Backstory to The Aesthetics of Piet Mondrian

aesthetics of mondrian.jpg
Mondrian quartet trees.jpg

I wrote The Aesthetics of Piet Mondrian — my first book — while in my twenties. Writing my Ph.D. dissertation taught me how to organize and execute a large-scale project like this one. 

When I first joined the Humanities (i.e., history of ideas) program at San Francisco State College in 1970, the department chair offered me the opportunity to teach a course entitled “Contemporary Culture.” My Ph.D. work had focussed on Renaissance English literature; but, at that age, I was full of self-confidence, and looked forward to the challenge.

Where to start? I wanted to expand my intellectual horizons beyond English literature; and, in one of those inspirations that come from… somewhere .. I decided that the paintings of Piet Mondrian most clearly represented both the emerging trend and the incomprehensible (at first glance) mystery of modern art.

Information was no so easily accessible in the early 1970s as it is today. Nevertheless, there were a few books devoted to Mondrian’s art and some leading references to his ideas about what he was trying to accomplish.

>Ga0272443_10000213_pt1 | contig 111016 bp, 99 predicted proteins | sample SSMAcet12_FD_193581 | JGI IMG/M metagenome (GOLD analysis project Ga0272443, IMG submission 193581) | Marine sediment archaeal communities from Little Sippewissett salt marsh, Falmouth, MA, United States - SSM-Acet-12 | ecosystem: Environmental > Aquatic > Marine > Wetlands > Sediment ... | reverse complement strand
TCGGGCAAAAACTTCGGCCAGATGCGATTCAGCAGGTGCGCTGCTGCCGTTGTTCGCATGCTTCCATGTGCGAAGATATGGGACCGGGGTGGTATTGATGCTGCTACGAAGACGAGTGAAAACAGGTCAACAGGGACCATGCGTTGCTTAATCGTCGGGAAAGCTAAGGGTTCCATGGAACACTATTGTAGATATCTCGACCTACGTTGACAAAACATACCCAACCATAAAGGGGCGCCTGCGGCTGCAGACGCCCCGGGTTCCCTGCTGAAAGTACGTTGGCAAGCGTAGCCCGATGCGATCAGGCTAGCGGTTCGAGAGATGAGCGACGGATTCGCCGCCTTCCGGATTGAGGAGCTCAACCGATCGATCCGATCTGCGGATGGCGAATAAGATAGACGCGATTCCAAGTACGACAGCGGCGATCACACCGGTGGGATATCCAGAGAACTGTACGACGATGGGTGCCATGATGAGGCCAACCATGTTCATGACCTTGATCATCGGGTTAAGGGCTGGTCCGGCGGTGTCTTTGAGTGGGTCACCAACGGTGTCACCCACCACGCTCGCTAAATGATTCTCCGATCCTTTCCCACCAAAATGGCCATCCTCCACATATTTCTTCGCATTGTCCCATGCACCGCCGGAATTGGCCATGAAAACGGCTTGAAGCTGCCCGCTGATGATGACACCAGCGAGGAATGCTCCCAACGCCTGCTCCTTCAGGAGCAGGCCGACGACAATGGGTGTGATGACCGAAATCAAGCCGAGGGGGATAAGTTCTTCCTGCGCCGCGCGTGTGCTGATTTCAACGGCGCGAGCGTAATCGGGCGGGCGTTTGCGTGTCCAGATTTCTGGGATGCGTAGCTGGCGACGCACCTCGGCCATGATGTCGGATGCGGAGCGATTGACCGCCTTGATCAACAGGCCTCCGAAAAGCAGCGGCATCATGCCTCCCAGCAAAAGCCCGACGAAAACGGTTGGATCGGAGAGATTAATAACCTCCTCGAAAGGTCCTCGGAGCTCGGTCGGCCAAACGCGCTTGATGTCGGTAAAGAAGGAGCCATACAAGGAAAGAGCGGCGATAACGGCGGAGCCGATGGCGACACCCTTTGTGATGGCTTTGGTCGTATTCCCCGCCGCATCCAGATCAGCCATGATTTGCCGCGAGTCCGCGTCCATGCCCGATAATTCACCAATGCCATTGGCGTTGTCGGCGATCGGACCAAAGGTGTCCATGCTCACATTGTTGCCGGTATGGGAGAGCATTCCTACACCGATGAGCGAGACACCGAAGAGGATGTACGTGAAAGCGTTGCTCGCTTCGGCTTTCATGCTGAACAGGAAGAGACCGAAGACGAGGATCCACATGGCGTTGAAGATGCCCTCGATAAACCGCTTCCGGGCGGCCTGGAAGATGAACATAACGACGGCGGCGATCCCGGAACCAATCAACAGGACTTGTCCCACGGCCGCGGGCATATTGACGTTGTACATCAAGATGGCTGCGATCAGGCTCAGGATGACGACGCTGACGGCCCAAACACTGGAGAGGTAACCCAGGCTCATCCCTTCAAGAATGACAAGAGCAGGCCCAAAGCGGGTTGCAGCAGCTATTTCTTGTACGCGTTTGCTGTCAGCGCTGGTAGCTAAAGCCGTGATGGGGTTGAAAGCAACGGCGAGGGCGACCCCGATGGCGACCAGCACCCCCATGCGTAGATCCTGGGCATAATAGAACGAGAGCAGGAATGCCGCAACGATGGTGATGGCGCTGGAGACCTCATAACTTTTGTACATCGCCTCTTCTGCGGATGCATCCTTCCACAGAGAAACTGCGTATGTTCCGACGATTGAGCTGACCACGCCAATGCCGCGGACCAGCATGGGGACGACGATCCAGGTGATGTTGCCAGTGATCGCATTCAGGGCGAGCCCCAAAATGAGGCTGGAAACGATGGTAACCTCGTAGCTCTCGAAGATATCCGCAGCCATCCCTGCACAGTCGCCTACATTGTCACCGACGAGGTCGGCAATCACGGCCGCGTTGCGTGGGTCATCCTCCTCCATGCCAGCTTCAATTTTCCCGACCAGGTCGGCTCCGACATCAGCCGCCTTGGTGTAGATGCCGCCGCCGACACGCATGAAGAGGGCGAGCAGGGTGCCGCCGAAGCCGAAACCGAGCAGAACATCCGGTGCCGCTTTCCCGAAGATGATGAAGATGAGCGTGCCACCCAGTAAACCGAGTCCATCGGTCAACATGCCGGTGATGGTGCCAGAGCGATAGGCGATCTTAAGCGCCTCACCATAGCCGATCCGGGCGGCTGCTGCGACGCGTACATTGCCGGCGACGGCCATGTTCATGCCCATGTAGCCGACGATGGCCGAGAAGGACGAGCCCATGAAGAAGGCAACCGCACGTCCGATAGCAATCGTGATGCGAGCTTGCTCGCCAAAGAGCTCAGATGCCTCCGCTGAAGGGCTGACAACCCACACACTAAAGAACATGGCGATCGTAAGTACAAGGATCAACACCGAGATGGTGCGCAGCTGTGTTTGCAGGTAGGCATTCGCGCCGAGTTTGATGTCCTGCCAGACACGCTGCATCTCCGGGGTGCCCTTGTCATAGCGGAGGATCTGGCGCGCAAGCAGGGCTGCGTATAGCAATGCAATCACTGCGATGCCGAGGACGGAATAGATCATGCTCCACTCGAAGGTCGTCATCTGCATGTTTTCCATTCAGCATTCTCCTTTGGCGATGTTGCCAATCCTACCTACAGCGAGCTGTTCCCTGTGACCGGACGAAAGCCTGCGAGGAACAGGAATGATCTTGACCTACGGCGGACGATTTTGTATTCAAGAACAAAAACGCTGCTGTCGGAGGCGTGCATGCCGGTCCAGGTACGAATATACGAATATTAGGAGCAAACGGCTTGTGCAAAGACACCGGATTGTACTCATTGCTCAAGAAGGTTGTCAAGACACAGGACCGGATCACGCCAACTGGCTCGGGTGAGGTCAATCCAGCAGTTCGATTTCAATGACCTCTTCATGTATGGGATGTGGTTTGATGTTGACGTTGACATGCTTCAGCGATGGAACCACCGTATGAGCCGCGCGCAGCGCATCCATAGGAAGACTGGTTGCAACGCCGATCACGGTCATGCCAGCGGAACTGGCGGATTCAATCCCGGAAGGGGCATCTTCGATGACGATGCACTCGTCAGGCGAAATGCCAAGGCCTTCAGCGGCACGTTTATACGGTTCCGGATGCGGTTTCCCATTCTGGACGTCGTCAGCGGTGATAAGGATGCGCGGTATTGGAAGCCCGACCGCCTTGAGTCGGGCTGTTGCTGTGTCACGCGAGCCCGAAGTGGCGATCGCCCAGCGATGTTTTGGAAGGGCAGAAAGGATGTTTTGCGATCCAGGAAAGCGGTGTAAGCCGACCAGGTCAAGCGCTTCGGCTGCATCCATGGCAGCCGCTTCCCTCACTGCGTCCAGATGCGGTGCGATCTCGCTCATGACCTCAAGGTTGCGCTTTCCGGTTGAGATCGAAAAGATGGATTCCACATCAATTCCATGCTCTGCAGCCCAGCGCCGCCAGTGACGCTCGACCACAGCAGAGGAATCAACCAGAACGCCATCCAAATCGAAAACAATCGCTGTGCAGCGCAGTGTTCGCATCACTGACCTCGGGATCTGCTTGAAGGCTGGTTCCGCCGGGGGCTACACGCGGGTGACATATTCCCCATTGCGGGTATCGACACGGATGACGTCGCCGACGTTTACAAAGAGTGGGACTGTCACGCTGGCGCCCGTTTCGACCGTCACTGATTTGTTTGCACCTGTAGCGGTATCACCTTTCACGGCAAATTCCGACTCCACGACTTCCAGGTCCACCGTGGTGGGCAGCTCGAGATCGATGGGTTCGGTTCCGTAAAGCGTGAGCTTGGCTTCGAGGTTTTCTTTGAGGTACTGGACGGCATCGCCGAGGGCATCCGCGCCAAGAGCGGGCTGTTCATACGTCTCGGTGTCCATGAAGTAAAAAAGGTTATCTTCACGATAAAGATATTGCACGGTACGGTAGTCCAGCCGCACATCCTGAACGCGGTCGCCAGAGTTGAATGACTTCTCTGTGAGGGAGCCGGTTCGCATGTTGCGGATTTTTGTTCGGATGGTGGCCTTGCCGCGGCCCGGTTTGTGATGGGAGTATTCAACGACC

So I read, studied, thought, and finally published the conclusions of my efforts in The Aesthetics of Piet Mondrian. 

Many years later, when I read Tom Wolfe’s The Painted Word, I came to see the dilemma of modern art in a wider context. As Wolfe asserts, it is very difficult, if not impossible, to understand what every abstract artist is trying to accomplish unless you have someone — usually an art critic — explain the theory behind each work. In Western art down to the beginning of the twentieth century, educated people with an understanding of the Bible and classical literature could comprehend any painting they encountered. Now, at least with abstract art, viewers who want more than just a flash of color need an experienced guide, one who has delved into the thought and practice of abstract artists and returned to enlighten those of us uninitiated in the mysteries of their practice.

Though I still love Mondrian’s paintings — even the early post-Impressionist and Theosophical works — I have lost the will and patience to explore the dark intricacies of abstract artists’ ways, and so now prefer those painters who rely on mastery of traditional techniques of representation to show me how they see the world.

PLAIN SMALL 1.jpg